Last night, the Missouri went on the road for an expectedly tough game against a top-25 opponent and lost in overtime. It sucked.
What’s funny is Missouri looked like the better team for long stretches, especially early in the second half. However, they were bad enough for 15 minutes in the first half that it took every ounce of effort to climb back against Xavier.
Once Jeremiah Tilmon was saddled with two fouls in three minutes, Xavier dragged out a 25-8 run over the next 12 minutes, building a 13-point lead. To say it was ugly would do a serious disservice to all things ugly around the world.
Those dozen minutes saw everything go awry: errant passes, airmailed jumpers and missed dunks. MU’s offense looked hapless. Fortunately, the Tigers’ defense travels. The Musketeers couldn’t capitalize on Tilmon’s absence or MU’s careless ball movement, shooting 9 of 28 from the floor in the first half, which they closed with a scoreless four-minute span. But before I get too stat-heavy, here’s a picture.
- This game was EEEEEEEEEVEN: Two tough and physical teams played a tight game, and ultimately the home team got the line more. This may come as a surprise to a lot of people who follow college basketball, but Xavier got a few more friendly whistles. The Musketeers offense is reliant on using high ball-screens to get going toward the rim. Meanwhile, Missouri spaces the floor, hunting for open catch-and-shoots or wide gaps.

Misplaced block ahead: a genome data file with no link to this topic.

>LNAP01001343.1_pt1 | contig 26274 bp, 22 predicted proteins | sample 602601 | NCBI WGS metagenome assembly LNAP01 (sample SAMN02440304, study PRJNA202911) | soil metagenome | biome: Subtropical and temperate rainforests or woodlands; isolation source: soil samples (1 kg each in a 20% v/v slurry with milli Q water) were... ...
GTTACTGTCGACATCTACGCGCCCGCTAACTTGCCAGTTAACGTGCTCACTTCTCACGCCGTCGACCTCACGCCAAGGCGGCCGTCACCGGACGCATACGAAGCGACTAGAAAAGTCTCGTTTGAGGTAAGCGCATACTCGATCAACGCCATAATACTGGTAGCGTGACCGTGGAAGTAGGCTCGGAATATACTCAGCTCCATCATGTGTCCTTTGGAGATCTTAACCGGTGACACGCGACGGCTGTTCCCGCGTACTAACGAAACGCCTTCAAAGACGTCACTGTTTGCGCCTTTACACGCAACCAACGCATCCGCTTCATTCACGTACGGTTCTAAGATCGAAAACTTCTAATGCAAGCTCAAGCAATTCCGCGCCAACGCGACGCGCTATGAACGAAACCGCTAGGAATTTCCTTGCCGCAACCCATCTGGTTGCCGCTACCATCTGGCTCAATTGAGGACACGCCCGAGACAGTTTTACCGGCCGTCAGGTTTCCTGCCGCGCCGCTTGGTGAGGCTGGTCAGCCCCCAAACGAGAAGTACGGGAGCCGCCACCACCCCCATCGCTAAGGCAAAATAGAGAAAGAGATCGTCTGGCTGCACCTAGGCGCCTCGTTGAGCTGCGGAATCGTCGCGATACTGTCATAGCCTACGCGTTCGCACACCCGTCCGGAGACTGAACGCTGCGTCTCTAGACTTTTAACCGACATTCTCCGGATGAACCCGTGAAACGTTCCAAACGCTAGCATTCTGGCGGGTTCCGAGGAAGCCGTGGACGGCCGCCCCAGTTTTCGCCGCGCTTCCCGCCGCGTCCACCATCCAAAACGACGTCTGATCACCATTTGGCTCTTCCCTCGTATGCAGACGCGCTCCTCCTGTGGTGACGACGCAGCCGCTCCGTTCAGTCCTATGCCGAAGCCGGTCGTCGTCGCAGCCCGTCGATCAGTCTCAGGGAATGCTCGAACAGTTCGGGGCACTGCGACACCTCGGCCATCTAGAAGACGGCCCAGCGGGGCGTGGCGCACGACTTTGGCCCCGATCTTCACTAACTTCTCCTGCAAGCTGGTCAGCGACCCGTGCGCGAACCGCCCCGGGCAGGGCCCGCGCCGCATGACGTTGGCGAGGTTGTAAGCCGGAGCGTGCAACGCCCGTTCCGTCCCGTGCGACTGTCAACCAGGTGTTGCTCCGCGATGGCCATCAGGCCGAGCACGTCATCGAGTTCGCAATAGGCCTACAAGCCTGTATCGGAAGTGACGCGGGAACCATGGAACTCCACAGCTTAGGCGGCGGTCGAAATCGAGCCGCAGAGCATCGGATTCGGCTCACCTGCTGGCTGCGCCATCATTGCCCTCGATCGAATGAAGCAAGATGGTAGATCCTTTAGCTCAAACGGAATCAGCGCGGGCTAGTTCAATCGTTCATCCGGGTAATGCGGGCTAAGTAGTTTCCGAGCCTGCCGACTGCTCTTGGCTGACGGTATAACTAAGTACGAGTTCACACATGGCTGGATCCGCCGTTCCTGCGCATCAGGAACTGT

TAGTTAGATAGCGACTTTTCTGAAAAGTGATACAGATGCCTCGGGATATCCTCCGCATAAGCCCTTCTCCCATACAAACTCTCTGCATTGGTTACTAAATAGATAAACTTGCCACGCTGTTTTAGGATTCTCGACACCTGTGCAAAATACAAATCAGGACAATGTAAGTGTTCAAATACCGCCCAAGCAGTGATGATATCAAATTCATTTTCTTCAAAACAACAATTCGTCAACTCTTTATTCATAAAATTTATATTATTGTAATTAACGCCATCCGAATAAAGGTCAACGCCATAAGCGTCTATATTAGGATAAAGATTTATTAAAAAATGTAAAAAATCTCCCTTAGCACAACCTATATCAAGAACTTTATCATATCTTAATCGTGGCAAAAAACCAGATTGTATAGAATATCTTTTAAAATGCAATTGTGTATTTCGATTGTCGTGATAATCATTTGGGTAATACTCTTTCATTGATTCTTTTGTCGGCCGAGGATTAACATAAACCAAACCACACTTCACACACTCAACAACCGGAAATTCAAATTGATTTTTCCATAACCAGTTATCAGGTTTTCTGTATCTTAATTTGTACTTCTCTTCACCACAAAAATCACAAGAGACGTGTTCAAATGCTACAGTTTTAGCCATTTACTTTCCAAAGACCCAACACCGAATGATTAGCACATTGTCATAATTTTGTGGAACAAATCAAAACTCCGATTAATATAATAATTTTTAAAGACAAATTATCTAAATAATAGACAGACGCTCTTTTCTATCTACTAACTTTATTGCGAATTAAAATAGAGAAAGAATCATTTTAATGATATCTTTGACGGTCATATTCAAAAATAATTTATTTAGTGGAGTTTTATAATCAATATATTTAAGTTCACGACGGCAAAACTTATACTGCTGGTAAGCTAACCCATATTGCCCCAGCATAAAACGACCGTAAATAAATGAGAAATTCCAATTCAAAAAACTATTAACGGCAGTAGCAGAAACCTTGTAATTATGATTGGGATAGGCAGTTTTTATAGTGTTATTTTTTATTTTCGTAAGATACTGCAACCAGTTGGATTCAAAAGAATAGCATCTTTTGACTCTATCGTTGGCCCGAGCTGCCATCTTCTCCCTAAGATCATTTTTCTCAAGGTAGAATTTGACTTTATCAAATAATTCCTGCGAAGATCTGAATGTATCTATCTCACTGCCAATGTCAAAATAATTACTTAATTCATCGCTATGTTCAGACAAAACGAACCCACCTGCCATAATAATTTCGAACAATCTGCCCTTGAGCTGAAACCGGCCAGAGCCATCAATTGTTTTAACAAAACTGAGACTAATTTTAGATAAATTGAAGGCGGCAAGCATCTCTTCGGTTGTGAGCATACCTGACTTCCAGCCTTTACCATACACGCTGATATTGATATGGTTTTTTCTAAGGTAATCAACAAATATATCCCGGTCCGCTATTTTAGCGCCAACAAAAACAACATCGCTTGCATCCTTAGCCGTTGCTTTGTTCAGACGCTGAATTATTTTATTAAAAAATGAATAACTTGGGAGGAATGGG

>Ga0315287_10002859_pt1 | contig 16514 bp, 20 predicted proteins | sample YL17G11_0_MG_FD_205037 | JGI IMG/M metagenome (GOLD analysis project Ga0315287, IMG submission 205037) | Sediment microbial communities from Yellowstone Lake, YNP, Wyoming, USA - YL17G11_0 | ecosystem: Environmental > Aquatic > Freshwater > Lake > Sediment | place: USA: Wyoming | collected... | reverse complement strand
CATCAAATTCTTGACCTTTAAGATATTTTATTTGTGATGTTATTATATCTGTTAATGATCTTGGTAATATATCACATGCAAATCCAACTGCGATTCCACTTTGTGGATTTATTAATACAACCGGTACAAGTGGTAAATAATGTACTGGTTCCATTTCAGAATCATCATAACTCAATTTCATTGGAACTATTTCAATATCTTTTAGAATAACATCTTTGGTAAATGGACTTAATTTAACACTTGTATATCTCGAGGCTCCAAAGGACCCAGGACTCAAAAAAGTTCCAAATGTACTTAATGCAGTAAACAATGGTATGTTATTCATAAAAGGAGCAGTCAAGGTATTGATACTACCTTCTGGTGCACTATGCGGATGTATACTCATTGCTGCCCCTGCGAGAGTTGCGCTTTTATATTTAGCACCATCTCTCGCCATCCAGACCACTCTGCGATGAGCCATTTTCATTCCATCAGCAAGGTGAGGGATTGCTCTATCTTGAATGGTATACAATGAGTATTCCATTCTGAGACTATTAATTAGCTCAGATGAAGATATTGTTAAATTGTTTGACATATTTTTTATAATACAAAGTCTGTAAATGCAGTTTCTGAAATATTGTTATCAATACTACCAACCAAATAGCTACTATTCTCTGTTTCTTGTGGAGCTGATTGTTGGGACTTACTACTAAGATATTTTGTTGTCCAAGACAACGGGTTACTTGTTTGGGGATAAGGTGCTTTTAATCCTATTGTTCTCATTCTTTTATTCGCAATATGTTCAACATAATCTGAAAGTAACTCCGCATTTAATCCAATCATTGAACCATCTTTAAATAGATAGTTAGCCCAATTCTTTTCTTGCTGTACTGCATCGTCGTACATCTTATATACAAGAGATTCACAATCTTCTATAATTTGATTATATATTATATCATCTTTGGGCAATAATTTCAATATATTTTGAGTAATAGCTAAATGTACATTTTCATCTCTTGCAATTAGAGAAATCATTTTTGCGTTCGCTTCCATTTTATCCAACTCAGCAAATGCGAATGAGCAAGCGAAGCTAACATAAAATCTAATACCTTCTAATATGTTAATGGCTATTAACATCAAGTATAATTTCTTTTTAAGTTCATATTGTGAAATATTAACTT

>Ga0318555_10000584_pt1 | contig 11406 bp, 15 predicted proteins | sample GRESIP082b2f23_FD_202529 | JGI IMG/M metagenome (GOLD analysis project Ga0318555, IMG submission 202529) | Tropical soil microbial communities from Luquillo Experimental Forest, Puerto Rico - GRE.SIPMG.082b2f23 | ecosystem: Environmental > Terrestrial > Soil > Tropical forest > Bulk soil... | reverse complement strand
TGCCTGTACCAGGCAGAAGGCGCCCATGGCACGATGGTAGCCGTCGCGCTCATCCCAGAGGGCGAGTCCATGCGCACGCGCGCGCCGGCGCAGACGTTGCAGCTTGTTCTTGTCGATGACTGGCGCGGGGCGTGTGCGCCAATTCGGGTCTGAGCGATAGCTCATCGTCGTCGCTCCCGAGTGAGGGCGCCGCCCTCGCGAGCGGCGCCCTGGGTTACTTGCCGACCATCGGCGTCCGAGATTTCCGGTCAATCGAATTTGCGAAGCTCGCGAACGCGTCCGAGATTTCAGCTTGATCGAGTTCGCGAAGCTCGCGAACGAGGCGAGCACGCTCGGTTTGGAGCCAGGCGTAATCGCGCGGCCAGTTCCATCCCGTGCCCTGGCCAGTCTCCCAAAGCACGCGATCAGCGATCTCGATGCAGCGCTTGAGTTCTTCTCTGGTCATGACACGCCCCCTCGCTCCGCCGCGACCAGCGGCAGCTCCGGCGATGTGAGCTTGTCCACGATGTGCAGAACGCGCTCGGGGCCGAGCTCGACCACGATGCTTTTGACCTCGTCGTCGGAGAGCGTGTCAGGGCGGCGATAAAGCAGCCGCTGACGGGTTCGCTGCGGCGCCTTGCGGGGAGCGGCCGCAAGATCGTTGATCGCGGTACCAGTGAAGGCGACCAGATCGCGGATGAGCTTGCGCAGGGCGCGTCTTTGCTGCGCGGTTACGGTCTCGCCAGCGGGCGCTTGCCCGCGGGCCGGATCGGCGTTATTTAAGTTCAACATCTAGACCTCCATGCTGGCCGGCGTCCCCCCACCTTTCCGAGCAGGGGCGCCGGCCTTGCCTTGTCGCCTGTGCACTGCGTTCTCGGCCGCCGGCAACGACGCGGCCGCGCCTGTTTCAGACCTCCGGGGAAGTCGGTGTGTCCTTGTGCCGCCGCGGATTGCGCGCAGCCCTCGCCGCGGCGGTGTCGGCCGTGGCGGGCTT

- Both teams were able to take away what the other team does well. Missouri didn’t have acres of room and was forced to make contested shots around the rim. Yet Xavier also had to sweat. When Tilmon was on the floor, MU used drop coverage defensively to clog up the middle of the floor, forcing the Musketeers to beat them from long distance. In the end, both teams posted effective-field-goal percentages less than 40.0.
- The Tigers cut down their turnovers after halftime, but the tally was too high. After 13 in the first half, MU committed just 12 over the entirety of the second half and overtime. That pushed the turnover percentage down, but coughing the ball up every fourth possession won’t cut it. According to KenPom, MU ranks 282nd nationally in unforced giveaways. Coupled with a rough performance around the rim — MU was 12-26 on layups and dunks — the Tigers put a ton of strain on outside shooting to carry the load.
Given Missouri’s fairly awful offensive performance, you have to be encouraged they even had a chance to win this game.
Your Trifecta: Dru Smith, Jeremiah Tilmon, Jr, Mark Smith
The Offensive Ratings are correct! Remember that offensive ratings are basically how many points an individual player would produce if they were responsible for 100 possessions. I want to start by saying these are all mostly bad numbers. A 100 rating is average, 110 is good, 120 is outstanding. Against Northern Kentucky, Mark Smith posted a 162 offensive rating.
First, the good news. Dru Smith overcame some ugly stretches in the first half to finish with a nice stat line. In the second half, he played 18 minutes, was 3 of 6 from the floor, including 2 of 3 from 3-point range, and didn’t commit a turnover. The Evansville transfer was everything you could want after halftime, but it wasn’t enough to offset an anemic night from his teammates.